The request to assign may be either general or specific. If the request is general, subsection 95 (2) of the RTA applies and, if the request is specific (that is, to a specifically named assignee), subsection 95 (3) of the RTA applies.
Before seeking the landlord’s consent to an assignment to a specifically named assignee, a tenant is entitled to obtain confirmation from the landlord as to whether the landlord is, in principle, prepared to consent to an assignment.
A landlord has a right to refuse to consent to an assignment of a rental unit in the case of both a general or a specific assignment. Where a landlord completely refuses to consent to an assignment, or does not respond to the tenant within seven days after the tenant has made a request for the landlord’s consent to an assignment, the tenant may give the landlord a notice of termination within thirty days after the date the tenant requested consent to an assignment. The date for termination specified in the notice must be at least the number of days after the date of the notice that is the lesser of the notice period for termination of a tenancy otherwise required under the RTA and 30 days.
Where a landlord has consented to an assignment in principle, the tenant must still obtain the landlord’s further consent to an assignment to a specific assignee. In that case, the landlord will determine if the potential assignee is an appropriate tenant. The landlord may refuse to consent to a specific assignment. For example, a landlord was found to have reasonably withheld consent to the tenant’s proposed assignees where the landlord maintained and followed a waiting list for prospective tenants for the buildings it owned. (Burns v. Belmont Construction Co.,  O.J. No. 1732 (Ont. Dist. Ct.)
Subsection 98 (1) of the RTA provides that if a landlord does arbitrarily or unreasonably withhold consent to the assignment to a potential assignee, the tenant or former tenant may apply to the Board for an order determining that the landlord has arbitrarily or unreasonably withheld consent to the assignment to a potential assignee. If the Board finds that the landlord has arbitrarily or unreasonably withheld consent to the assignment to a potential assignee, the Board may, pursuant to subsection 98 (3) of the RTA:
• Authorize the proposed assignment;
• Authorize an alternative assignment proposed by the tenant;
• Terminate the tenancy; and/or
• Grant an abatement of the tenant or the former tenant’s rent.
Pursuant to subsection 98 (4) of the RTA, the Board may establish terms and conditions with respect to the assignment.
Upon the landlord’s consent to the assignment, the assignee takes on the obligations of the tenant and the benefits of the landlord’s obligations. The assignee is not liable to the landlord for any breaches of the RTA or of a tenancy agreement that occurred prior to the date of the assignment. The tenancy continues on the same terms as was the case with the original tenant.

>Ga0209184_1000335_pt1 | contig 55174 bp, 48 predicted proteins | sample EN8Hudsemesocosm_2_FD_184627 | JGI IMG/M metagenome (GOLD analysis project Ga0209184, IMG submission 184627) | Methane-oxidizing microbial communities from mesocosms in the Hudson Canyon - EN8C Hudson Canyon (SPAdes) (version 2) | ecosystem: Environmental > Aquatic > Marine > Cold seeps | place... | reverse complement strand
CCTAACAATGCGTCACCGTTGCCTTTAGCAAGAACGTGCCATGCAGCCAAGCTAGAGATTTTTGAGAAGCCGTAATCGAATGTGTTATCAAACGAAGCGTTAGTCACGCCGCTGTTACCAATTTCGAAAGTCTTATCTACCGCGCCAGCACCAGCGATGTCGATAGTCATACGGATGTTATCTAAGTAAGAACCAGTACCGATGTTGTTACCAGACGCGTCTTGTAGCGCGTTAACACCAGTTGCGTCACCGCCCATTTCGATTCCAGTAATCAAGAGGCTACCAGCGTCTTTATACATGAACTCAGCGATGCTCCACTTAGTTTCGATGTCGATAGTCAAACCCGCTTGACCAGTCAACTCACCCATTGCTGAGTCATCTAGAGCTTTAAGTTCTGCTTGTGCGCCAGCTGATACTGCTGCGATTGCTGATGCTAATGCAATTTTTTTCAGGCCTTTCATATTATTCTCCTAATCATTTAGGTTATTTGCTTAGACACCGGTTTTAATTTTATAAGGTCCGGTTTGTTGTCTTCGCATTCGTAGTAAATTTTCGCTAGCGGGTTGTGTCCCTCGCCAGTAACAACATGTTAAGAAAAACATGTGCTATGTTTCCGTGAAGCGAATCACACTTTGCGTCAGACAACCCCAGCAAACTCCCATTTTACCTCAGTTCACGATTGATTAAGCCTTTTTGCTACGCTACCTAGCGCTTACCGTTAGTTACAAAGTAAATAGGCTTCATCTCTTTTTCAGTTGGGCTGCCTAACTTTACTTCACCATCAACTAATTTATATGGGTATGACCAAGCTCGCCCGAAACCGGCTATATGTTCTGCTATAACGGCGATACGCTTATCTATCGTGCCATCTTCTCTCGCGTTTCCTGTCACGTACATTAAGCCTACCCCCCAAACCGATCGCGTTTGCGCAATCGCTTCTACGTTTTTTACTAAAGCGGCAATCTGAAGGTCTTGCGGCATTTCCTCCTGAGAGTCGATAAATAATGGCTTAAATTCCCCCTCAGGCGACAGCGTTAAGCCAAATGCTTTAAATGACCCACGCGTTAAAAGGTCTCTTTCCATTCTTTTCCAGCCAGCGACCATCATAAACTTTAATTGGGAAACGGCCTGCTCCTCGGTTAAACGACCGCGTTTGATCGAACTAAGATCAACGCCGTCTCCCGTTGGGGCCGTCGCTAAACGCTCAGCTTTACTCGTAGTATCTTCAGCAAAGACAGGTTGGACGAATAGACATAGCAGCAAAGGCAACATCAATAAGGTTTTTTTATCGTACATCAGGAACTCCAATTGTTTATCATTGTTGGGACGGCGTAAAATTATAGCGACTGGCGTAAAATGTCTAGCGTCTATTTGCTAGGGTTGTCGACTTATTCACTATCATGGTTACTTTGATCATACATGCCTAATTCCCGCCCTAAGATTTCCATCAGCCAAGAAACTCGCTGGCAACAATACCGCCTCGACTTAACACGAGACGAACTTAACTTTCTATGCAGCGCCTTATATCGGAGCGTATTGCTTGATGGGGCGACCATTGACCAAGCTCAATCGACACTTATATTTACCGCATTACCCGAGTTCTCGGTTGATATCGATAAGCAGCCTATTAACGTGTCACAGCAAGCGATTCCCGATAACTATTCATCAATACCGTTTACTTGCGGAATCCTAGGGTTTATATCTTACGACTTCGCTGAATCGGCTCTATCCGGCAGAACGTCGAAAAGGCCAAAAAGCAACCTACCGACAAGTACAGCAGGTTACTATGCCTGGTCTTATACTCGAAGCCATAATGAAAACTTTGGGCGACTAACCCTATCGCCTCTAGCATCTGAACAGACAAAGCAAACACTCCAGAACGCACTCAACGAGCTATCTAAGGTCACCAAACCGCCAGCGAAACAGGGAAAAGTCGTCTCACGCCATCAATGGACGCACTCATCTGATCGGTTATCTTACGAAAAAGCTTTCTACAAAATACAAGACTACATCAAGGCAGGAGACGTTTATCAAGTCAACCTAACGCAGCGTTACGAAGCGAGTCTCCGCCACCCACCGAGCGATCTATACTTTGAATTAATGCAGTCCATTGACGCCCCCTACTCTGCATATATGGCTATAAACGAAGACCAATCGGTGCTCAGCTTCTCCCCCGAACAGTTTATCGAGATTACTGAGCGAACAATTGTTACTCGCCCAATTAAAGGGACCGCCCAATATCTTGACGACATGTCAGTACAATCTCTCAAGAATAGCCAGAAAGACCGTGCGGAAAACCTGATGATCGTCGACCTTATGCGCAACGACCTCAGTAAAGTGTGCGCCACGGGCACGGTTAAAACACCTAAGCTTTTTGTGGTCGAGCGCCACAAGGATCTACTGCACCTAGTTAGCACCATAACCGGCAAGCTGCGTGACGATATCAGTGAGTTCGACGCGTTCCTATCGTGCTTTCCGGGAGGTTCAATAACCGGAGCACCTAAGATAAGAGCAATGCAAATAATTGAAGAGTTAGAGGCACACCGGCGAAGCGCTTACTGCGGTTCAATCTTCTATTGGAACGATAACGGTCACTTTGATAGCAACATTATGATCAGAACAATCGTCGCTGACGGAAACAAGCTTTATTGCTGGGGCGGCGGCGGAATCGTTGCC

The assignor (the former tenant) is liable to the landlord for any breach of the tenant’s obligations and may enforce against the landlord any of the landlord’s obligations under the tenancy agreement or the RTA if the former tenant’s breach or the landlord’s obligation relates to the period before the date of the assignment. In the event that the assignee (current tenant) breaches any obligation to the landlord after the date of the assignment, the former tenant has no liability to either the landlord or to the current tenant in proceedings at the Board.
Pursuant to clause 95 (8)(c) of the RTA where the original tenant has commenced a proceeding under the RTA before the effective date of the assignment of the tenancy, and the benefits or obligations of the new tenant (the assignee) may be affected in the proceeding started by the original tenant, the new tenant has the option of joining in that application or continuing with the proceeding.
Consent to Assignments and Sublets – Human Rights Code Considerations
Reference should be made to the provisions of Interpretation Guideline 17 – “Human Rights Guideline”.
In considering whether a landlord has arbitrarily or unreasonably withheld consent to an assignment or sublet of a rental unit, the Board will have regard to whether, in withholding consent to the proposed assignment or sublet, a landlord has acted in a manner that contravenes the landlord’s obligation to comply with the requirements of the Human Rights Code.
Released Date: January 06, 2012
 Section 100 of the RTA permits a landlord to apply to the Board for an order terminating the tenancy of a tenant and evicting the person to whom the tenant transferred occupancy of the rental unit if the tenant transferred occupancy other than by way of an authorized sublet or assignment.
 Pursuant to section 67 of the RTA, a landlord may give a tenant notice of termination of the tenancy if the number of persons occupying the rental unit on a continuing basis results in a contravention of health, safety or housing standards required by law.
 Observe that section 60 could never come into play in a subtenancy. Section 60 refers to a rental unit described in section 7, but section 7 states that sections 95 to 99 do not apply to a rental unit described in section 7.
© Queen's Printer for Ontario, 2007 - Last Modified: January 05, 2012